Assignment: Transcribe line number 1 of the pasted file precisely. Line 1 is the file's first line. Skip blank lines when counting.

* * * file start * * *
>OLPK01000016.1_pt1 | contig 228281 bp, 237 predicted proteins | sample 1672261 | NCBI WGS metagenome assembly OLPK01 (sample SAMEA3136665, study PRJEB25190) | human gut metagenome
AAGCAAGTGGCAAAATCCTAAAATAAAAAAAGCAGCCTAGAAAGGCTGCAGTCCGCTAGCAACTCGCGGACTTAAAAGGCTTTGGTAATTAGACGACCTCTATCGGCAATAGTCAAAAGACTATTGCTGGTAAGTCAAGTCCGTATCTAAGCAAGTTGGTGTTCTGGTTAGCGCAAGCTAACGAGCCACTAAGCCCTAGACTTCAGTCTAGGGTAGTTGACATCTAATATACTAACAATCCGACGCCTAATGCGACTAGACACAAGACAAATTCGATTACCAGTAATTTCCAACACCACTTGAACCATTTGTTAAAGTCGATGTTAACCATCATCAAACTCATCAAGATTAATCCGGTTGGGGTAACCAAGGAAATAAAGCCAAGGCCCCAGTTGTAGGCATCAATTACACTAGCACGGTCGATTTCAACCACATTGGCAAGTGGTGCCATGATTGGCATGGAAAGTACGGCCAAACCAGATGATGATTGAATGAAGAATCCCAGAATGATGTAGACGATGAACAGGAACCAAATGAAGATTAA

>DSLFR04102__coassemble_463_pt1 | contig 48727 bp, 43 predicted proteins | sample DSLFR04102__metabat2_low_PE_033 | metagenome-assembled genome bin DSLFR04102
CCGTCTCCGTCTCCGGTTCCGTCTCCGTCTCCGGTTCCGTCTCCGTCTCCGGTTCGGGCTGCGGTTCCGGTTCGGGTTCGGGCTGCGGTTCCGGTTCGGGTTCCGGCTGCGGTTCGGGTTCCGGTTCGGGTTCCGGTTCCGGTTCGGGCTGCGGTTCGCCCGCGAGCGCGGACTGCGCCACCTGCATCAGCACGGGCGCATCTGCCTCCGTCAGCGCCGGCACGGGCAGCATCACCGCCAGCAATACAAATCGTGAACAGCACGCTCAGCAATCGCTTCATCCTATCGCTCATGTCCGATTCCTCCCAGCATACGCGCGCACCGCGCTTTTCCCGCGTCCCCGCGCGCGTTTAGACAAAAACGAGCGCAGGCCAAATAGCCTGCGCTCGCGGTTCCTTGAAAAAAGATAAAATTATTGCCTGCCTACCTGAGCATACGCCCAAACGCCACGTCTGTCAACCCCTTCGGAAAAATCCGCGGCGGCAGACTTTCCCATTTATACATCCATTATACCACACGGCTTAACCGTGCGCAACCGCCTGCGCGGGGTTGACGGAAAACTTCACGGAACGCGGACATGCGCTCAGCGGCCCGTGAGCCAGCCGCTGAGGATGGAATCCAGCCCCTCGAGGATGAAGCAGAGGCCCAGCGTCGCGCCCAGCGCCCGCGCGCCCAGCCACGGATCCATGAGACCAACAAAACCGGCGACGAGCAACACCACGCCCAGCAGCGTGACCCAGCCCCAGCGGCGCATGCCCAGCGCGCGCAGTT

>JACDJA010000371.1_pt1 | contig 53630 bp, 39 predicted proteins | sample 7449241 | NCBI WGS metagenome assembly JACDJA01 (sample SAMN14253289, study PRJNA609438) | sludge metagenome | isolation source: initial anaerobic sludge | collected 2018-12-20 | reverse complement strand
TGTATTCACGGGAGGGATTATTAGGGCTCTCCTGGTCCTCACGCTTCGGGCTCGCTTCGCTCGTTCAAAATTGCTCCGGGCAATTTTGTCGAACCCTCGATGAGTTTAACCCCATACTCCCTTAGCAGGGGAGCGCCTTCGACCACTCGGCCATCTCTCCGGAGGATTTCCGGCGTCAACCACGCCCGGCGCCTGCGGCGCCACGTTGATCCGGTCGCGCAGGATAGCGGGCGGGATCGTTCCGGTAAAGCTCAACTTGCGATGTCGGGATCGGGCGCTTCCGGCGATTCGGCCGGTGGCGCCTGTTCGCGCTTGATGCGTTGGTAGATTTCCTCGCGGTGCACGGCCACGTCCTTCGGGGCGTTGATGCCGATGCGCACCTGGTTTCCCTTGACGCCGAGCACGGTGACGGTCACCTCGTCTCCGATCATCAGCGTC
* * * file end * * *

>OLPK01000016.1_pt1 | contig 228281 bp, 237 predicted proteins | sample 1672261 | NCBI WGS metagenome assembly OLPK01 (sample SAMEA3136665, study PRJEB25190) | human gut metagenome